Two years after the bachelor party in Las Vegas, Phil, Stu, Alan, and Doug jet to Thailand for Stu's wedding. Stu's plan for a subdued pre-wedding brunch, however, goes seriously awry.Two years after the bachelor party in Las Vegas, Phil, Stu, Alan, and Doug jet to Thailand for Stu's wedding. Stu's plan for a subdued pre-wedding brunch, however, goes seriously awry.Two years after the bachelor party in Las Vegas, Phil, Stu, Alan, and Doug jet to Thailand for Stu's wedding. Stu's plan for a subdued pre-wedding brunch, however, goes seriously awry.
Now I fully understand WHY most sequels follow the formula created by the successful original film. Filmmakers want to keep their audience satisfied. If it worked once, it will work again. Especially when the first film grosses a half-billion dollars! So the chances are very good that if you liked the first one, you will also enjoy this one. But for me, I get excited for creative filmmakers ... not re-treads.
The key characters are all back and played by the same guys: Bradley Cooper (Phil), Ed Helms (Stu), Zach Galifianakis (Alan), Justin Bartha (Doug), and Ken Leong (Mr. Chow). All of these guys have worked constantly since the first film, but it makes perfect sense to return to the scene that put them on the Hollywood map.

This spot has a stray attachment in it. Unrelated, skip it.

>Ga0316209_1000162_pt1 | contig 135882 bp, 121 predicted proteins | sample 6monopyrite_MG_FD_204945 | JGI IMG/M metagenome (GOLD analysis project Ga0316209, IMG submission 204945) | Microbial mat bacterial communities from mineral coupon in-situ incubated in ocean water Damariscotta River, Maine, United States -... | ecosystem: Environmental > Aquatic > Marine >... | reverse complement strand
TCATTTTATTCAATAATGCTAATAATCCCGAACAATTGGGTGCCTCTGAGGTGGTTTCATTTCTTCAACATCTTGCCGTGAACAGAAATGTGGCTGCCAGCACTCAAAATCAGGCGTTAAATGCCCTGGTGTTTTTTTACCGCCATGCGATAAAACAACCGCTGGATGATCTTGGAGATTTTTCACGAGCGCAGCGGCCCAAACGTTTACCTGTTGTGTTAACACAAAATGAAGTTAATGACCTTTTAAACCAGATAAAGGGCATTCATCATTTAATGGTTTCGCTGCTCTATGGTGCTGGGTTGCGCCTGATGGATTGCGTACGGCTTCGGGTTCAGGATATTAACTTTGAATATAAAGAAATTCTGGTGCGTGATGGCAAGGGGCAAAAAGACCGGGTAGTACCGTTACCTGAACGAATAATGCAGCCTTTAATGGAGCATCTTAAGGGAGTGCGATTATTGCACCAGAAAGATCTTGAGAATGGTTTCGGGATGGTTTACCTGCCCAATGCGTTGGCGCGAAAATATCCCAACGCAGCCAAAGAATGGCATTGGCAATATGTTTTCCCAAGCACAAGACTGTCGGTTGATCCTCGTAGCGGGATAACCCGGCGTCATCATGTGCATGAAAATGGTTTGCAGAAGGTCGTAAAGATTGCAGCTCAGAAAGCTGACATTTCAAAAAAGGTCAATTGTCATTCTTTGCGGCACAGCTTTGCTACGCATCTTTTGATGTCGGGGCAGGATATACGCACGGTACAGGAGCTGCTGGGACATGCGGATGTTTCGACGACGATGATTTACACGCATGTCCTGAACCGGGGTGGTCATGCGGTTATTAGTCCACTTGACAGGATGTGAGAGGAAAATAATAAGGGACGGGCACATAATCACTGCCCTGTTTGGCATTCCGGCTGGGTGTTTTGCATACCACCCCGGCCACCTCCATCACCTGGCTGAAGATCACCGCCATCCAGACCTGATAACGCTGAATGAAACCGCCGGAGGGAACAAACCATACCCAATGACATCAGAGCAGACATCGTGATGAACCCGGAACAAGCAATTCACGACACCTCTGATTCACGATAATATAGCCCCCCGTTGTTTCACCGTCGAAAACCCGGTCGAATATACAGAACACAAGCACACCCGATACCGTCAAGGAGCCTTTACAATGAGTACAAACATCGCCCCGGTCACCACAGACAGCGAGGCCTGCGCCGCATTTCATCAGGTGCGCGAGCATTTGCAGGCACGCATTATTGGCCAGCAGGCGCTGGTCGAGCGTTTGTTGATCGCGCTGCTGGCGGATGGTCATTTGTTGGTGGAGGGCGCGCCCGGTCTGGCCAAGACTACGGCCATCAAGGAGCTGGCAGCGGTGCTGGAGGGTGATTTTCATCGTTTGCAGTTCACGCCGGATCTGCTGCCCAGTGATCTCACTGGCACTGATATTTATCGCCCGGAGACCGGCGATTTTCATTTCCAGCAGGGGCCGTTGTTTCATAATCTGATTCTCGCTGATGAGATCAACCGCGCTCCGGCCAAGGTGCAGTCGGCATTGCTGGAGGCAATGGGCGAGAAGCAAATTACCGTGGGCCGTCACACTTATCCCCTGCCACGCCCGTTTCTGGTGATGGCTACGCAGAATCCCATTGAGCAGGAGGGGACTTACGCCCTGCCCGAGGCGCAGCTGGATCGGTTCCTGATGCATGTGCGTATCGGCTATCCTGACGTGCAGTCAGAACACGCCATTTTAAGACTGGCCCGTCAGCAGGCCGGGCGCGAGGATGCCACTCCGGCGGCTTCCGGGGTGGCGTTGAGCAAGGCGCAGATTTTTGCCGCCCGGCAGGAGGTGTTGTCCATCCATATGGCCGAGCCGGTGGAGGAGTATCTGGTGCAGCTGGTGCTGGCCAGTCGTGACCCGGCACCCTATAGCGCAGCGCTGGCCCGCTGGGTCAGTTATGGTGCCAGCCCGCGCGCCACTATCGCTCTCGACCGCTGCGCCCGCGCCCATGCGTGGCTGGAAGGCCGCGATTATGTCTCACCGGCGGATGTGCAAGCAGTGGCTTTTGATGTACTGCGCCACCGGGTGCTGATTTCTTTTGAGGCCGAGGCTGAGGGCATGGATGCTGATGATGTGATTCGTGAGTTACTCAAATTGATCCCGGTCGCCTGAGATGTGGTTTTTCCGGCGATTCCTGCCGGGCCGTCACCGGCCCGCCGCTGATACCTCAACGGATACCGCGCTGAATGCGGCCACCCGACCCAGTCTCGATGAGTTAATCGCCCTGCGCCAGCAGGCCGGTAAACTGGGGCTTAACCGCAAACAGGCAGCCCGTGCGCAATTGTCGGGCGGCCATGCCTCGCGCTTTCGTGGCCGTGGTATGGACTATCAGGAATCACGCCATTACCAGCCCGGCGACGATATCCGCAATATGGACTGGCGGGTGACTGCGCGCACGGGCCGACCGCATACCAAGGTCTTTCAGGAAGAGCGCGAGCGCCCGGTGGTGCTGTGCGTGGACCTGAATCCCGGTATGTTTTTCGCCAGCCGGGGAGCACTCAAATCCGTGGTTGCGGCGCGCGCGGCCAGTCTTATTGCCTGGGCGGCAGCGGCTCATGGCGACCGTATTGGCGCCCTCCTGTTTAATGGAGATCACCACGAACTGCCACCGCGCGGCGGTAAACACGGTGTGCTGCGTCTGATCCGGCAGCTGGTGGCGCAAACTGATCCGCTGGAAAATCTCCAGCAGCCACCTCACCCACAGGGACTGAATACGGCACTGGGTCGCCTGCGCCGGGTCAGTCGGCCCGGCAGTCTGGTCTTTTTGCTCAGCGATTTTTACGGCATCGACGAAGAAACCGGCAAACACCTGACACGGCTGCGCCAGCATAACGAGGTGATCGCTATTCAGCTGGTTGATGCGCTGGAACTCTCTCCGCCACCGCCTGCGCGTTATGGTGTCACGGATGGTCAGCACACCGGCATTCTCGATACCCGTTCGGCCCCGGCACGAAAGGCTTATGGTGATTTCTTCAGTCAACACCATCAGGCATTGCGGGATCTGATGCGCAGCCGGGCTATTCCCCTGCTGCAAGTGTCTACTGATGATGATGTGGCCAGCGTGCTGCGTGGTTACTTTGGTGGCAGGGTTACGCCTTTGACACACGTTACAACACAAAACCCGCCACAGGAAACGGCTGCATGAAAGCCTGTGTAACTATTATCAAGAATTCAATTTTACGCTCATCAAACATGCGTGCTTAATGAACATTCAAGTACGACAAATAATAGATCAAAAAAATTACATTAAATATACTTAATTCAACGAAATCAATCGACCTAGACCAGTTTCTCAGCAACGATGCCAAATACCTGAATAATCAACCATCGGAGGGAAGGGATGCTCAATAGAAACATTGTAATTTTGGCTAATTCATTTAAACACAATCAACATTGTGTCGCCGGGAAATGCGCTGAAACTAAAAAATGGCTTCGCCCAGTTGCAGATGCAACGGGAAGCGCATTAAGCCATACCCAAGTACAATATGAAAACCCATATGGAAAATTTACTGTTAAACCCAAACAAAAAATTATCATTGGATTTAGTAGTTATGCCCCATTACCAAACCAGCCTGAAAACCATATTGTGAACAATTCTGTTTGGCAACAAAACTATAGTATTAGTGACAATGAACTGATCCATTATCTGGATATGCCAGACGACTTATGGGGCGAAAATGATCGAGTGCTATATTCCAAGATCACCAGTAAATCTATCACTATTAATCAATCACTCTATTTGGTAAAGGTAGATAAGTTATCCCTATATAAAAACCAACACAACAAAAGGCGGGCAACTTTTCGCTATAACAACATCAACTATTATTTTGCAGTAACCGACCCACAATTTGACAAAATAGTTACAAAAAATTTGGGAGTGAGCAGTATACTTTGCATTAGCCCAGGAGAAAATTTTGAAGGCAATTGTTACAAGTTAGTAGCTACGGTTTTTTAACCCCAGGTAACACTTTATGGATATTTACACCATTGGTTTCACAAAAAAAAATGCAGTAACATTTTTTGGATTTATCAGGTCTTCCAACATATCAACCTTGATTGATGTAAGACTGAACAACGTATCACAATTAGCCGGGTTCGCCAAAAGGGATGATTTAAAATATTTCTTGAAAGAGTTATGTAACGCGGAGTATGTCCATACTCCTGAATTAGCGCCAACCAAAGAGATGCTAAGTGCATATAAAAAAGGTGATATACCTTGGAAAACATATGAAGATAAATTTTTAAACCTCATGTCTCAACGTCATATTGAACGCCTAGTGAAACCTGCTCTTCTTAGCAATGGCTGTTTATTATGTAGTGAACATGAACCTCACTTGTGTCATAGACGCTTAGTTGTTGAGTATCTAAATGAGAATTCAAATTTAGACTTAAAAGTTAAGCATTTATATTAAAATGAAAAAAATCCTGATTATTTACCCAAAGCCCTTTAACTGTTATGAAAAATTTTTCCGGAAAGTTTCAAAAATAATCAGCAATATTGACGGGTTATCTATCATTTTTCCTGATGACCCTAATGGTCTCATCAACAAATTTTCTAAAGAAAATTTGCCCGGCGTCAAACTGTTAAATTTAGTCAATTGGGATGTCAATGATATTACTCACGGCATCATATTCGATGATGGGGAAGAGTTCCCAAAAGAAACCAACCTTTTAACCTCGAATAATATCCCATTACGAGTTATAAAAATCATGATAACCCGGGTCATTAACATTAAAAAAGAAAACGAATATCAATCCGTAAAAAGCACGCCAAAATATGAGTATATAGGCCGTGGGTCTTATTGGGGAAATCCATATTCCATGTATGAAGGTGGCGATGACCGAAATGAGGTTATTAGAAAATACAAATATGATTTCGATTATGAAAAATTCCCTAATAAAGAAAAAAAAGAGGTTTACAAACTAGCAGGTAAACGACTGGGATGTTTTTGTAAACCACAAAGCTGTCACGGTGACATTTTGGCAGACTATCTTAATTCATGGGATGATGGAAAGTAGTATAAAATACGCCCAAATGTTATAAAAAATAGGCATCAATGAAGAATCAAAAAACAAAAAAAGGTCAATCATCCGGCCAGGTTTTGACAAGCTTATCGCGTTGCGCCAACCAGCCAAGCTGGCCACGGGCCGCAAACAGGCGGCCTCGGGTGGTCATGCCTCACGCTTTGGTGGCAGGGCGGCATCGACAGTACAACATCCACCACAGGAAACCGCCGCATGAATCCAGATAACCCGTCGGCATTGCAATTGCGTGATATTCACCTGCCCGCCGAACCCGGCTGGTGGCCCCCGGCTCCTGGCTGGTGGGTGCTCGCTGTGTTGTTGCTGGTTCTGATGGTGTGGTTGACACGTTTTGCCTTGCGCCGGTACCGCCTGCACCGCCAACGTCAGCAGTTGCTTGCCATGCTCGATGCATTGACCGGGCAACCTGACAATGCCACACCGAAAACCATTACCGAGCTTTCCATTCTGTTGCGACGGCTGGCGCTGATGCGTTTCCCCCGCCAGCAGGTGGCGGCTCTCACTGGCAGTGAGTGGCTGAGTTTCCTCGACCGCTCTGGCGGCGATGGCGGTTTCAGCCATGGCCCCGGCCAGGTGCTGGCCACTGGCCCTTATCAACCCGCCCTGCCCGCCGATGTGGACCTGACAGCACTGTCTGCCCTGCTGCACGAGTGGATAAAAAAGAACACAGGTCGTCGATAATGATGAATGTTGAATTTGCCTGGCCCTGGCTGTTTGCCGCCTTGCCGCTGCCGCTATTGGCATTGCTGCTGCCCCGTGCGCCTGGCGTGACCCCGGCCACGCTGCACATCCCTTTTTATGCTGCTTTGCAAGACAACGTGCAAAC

This time around, Stu (Ed Helms) draws the long straw and has the storyline based on his pending marriage to Jamie Chung (Sucker Punch). Stu's "wolfpack" buddies agree to a one-beer bonfire beach bachelor party, but of course, something goes very wrong. The next morning finds our boys staggering to regain consciousness in a sleazy Bangkok hotel with no recollection of the previous night's events. The only clues are a monkey, a severed finger, a facial tat and international criminal Mr. Chow.
No need for me to go into any details or spoil any moments. You know the drill if you have seen the first. What follows is nearly two hours of debauchery and moments of varying levels of discomfort, gross-out and comedic skits.
Supporting work is provided by Paul Giamatti, Jeffrey Tambor, and Mason Lee (Ang Lee's son). There is also a cameo by Nick Cassavetes as a tattoo artist. This role was originally meant for Mel Gibson, and later Liam Neeson. Cast and crew protests kept Gibson out and Neeson's scenes were cut when re-shoots were necessary.
I feel tricked by Mr. Phillips. The first Hangover had me excited that a new comedic genius had entered Hollywood and would quickly blow away the Judd Apatow recycle jobs and copycats. Instead, we get Todd Phillips copying Todd Phillips.
This is certainly an above-average comedy and there are plenty of laughs from the characters we kind of feel like we know - though, wish we didn't. Just know going in that are witnessing a clear attempt at cashing in, not a desire to wow.
- May 29, 2011